Career: Don’t face writer’s block alone

  1. Bruna Martins Garcia  Is a corresponding author
  1. Max Planck Institute for Biology of Ageing, Germany

Abstract

Creating a writing club allowed a Brazilian PhD student to confront her fears, improve her English and, ultimately, change the way she sees research.

Main text

As female researcher hailing from Brazil, I always thought that I’d need to show self-sufficiency to be taken seriously in science. I believed that the most important thing about my PhD would be to prove that I was ready to be the ‘independent researcher’ described in so many ads for postdoctoral positions. To me, this meant I had to demonstrate that I could overcome any issue on my own. So, when I started to find it difficult to express myself in writing, my response was also to try and fix the problem alone.

It all came to a head when I moved to Germany for my PhD and was forced to communicate in English, a language I hadn’t had the chance to learn properly. I managed to improve my vocabulary and grammar in a few months, but I quickly realised that this wouldn’t be enough. There are many differences between writing in Portuguese (the national language of Brazil) and writing in English, including the ways that ideas are organized, and arguments are structured. In particular, Brazilians are not afraid to use lots of redundant adjectives: however, when this is done in English, a piece of writing is likely to be criticized for being too long, too confusing or both.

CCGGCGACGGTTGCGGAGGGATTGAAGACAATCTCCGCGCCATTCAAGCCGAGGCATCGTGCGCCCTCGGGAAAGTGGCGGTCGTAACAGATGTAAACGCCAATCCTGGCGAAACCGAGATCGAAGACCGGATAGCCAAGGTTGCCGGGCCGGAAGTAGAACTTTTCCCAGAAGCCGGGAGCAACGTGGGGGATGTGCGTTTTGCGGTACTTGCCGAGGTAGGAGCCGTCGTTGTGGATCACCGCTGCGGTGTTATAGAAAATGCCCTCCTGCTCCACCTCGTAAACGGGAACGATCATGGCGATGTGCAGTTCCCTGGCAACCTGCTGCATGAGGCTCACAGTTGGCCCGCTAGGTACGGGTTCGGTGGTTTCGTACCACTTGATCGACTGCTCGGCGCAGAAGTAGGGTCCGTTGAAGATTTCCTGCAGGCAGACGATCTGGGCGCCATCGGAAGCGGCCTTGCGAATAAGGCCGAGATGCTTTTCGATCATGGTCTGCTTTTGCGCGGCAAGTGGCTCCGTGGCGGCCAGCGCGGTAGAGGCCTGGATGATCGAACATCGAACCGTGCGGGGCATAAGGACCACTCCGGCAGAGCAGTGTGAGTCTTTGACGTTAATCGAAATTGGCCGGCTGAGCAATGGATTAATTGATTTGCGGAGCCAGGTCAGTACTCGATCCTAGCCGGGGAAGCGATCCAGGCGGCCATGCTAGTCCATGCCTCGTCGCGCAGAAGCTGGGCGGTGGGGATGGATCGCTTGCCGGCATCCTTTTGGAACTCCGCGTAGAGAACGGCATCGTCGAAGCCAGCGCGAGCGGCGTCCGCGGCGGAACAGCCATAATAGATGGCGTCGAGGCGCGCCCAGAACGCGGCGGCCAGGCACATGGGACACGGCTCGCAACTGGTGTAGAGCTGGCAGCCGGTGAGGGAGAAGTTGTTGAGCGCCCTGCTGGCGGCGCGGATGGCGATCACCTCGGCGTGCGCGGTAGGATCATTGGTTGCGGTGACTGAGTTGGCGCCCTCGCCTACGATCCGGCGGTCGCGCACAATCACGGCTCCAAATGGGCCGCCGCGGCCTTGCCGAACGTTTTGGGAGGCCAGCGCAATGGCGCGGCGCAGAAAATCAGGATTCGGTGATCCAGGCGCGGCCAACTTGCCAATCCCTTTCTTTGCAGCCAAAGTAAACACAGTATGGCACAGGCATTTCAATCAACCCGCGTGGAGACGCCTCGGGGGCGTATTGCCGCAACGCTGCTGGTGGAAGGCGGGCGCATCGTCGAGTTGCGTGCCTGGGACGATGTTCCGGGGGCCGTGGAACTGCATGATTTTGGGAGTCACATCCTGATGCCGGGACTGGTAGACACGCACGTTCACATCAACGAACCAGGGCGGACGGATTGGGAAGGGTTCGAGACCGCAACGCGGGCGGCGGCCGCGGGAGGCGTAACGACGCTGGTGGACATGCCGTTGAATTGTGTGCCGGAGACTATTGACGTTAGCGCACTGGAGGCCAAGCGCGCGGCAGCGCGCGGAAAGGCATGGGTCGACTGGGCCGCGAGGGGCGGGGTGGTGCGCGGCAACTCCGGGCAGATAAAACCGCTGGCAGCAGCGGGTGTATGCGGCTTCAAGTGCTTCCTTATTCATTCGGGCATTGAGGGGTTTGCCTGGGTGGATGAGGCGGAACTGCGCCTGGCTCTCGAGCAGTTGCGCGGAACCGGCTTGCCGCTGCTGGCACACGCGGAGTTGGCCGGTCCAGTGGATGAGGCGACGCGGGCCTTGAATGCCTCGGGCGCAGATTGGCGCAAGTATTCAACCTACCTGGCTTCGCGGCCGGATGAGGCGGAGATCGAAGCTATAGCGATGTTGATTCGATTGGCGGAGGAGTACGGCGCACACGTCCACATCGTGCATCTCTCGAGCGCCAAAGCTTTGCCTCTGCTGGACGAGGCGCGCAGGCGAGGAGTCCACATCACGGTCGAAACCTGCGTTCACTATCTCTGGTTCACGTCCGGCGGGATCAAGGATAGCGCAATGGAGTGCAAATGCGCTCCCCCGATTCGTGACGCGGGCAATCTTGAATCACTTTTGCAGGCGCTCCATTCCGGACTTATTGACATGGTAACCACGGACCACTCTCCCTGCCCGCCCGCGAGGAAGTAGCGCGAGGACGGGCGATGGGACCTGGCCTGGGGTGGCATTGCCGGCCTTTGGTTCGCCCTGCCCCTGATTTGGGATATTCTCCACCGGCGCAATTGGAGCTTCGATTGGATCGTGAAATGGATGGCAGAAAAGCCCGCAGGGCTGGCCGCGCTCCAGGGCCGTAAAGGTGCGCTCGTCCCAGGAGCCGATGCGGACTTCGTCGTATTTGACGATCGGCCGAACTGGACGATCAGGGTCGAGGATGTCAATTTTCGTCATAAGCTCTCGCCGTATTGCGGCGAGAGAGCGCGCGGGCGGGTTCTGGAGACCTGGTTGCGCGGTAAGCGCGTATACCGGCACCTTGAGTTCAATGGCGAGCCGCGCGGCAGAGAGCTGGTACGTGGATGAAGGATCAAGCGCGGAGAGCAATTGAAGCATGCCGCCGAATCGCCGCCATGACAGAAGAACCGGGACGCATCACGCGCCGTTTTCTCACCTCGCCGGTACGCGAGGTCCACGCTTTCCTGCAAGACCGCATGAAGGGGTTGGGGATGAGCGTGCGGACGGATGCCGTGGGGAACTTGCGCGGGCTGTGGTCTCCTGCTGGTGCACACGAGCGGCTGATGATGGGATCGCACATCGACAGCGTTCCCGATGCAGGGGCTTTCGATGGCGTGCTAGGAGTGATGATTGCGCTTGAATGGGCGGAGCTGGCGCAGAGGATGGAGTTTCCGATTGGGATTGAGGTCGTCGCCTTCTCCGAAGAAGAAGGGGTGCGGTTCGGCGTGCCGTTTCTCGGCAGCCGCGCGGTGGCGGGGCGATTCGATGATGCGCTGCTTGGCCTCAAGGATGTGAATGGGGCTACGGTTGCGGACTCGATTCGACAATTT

I started to become self-conscious about expressing myself, in particular in writing. In my mind, mistakes in oral communication were transient and therefore forgivable; mistakes in written communications, on the other hand, were much more serious. There was something familiar about these feelings. Back in Brazil an 11-year-old me had received a fellowship to study at a private school, which was when I first realized that some pupils from other families were much more sophisticated in their use of Portuguese than I was. I think my initial decision to study engineering stemmed in part from wanting to focus on maths and other scientific topics that relied less on language skills.